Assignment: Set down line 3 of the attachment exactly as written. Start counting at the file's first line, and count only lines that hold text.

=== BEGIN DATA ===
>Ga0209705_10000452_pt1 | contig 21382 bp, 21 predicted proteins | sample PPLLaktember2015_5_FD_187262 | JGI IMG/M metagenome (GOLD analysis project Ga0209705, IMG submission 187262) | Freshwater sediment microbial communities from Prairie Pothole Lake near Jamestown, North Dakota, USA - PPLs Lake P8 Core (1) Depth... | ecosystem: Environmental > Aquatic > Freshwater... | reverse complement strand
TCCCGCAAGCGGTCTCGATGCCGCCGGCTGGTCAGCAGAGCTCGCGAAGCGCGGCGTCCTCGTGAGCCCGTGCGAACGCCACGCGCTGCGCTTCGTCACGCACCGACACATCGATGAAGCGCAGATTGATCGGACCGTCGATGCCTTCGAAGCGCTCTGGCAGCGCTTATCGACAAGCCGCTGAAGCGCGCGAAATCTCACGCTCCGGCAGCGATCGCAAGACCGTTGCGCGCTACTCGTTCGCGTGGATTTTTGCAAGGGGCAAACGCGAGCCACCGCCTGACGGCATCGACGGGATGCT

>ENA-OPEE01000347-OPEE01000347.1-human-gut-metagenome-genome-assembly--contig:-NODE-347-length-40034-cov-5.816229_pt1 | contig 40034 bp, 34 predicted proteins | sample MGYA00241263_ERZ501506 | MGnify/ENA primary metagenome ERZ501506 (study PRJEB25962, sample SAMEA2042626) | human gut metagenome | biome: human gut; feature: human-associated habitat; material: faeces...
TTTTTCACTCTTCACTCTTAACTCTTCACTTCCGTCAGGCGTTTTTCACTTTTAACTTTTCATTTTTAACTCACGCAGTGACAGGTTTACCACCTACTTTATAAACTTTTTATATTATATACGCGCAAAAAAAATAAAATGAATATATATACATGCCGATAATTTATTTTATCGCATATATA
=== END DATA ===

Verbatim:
>ENA-OPEE01000347-OPEE01000347.1-human-gut-metagenome-genome-assembly--contig:-NODE-347-length-40034-cov-5.816229_pt1 | contig 40034 bp, 34 predicted proteins | sample MGYA00241263_ERZ501506 | MGnify/ENA primary metagenome ERZ501506 (study PRJEB25962, sample SAMEA2042626) | human gut metagenome | biome: human gut; feature: human-associated habitat; material: faeces...